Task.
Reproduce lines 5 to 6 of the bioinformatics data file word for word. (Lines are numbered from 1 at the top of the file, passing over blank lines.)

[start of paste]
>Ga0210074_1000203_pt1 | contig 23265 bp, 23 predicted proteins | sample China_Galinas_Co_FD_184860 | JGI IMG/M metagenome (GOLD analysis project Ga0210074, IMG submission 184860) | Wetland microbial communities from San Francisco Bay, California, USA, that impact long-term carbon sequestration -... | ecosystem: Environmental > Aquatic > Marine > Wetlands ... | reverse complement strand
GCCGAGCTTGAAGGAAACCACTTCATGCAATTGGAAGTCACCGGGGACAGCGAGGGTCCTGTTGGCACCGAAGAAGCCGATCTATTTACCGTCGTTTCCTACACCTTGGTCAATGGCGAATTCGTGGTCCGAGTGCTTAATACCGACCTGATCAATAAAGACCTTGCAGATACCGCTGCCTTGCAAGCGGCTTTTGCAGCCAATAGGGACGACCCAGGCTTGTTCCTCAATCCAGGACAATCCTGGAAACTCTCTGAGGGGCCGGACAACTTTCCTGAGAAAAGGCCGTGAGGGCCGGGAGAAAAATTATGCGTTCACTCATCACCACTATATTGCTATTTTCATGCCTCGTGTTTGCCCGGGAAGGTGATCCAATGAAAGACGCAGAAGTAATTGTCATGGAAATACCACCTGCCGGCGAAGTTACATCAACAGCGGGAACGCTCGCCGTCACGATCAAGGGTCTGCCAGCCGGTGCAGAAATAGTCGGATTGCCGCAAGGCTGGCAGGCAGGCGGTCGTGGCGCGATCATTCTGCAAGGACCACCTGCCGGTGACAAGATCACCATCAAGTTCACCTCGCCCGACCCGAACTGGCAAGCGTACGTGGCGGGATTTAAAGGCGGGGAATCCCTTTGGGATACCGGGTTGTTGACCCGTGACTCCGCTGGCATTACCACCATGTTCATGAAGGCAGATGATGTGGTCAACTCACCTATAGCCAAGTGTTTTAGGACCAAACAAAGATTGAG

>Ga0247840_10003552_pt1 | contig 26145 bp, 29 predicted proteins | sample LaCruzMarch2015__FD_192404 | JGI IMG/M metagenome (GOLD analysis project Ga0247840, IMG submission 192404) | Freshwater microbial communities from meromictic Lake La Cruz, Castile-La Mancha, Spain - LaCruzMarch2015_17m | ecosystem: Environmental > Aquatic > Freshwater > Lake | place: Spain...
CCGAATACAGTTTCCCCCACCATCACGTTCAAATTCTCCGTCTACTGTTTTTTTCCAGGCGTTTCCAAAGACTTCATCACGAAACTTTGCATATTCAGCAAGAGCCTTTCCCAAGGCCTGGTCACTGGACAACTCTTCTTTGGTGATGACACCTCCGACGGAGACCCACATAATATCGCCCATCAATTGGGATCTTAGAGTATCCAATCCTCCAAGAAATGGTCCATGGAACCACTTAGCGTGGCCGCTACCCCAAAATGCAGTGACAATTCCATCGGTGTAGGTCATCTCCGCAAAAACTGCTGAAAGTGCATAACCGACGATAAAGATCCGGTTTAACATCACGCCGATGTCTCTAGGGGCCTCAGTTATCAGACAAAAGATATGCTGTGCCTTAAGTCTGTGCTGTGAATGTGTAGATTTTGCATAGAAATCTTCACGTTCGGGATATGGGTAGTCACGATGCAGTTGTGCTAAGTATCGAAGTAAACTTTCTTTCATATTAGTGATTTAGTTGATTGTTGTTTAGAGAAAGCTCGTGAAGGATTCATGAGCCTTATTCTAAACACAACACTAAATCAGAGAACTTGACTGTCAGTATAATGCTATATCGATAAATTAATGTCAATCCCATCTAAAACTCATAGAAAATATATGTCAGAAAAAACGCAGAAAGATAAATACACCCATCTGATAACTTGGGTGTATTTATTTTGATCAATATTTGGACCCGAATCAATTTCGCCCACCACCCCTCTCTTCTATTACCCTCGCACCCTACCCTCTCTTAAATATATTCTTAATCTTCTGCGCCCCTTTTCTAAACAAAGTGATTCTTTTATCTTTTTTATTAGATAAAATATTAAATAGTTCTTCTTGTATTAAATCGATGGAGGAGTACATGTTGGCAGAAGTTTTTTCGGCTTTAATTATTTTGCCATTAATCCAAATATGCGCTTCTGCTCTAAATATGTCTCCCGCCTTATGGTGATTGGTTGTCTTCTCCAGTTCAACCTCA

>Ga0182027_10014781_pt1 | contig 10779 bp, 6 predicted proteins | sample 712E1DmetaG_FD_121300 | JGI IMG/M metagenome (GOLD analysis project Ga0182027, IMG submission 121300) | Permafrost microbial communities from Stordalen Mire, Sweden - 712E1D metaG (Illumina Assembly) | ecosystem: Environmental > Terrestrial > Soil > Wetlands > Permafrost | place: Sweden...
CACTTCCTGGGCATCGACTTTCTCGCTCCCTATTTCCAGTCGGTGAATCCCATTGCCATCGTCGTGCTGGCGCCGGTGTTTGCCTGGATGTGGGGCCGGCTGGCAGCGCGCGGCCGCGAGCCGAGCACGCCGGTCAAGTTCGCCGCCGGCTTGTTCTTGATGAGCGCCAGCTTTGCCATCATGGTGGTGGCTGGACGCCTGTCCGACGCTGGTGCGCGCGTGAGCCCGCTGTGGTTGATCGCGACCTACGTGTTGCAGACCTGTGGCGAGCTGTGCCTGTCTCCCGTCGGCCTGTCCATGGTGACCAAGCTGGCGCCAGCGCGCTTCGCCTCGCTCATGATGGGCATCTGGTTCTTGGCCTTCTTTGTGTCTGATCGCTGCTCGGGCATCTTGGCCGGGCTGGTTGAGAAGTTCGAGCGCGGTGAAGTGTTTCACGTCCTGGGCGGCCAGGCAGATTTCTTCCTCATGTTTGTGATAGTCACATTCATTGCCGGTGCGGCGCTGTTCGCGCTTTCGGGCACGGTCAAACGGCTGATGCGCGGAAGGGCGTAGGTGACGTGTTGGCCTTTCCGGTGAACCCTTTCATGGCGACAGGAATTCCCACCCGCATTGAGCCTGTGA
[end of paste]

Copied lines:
>Ga0182027_10014781_pt1 | contig 10779 bp, 6 predicted proteins | sample 712E1DmetaG_FD_121300 | JGI IMG/M metagenome (GOLD analysis project Ga0182027, IMG submission 121300) | Permafrost microbial communities from Stordalen Mire, Sweden - 712E1D metaG (Illumina Assembly) | ecosystem: Environmental > Terrestrial > Soil > Wetlands > Permafrost | place: Sweden...
CACTTCCTGGGCATCGACTTTCTCGCTCCCTATTTCCAGTCGGTGAATCCCATTGCCATCGTCGTGCTGGCGCCGGTGTTTGCCTGGATGTGGGGCCGGCTGGCAGCGCGCGGCCGCGAGCCGAGCACGCCGGTCAAGTTCGCCGCCGGCTTGTTCTTGATGAGCGCCAGCTTTGCCATCATGGTGGTGGCTGGACGCCTGTCCGACGCTGGTGCGCGCGTGAGCCCGCTGTGGTTGATCGCGACCTACGTGTTGCAGACCTGTGGCGAGCTGTGCCTGTCTCCCGTCGGCCTGTCCATGGTGACCAAGCTGGCGCCAGCGCGCTTCGCCTCGCTCATGATGGGCATCTGGTTCTTGGCCTTCTTTGTGTCTGATCGCTGCTCGGGCATCTTGGCCGGGCTGGTTGAGAAGTTCGAGCGCGGTGAAGTGTTTCACGTCCTGGGCGGCCAGGCAGATTTCTTCCTCATGTTTGTGATAGTCACATTCATTGCCGGTGCGGCGCTGTTCGCGCTTTCGGGCACGGTCAAACGGCTGATGCGCGGAAGGGCGTAGGTGACGTGTTGGCCTTTCCGGTGAACCCTTTCATGGCGACAGGAATTCCCACCCGCATTGAGCCTGTGA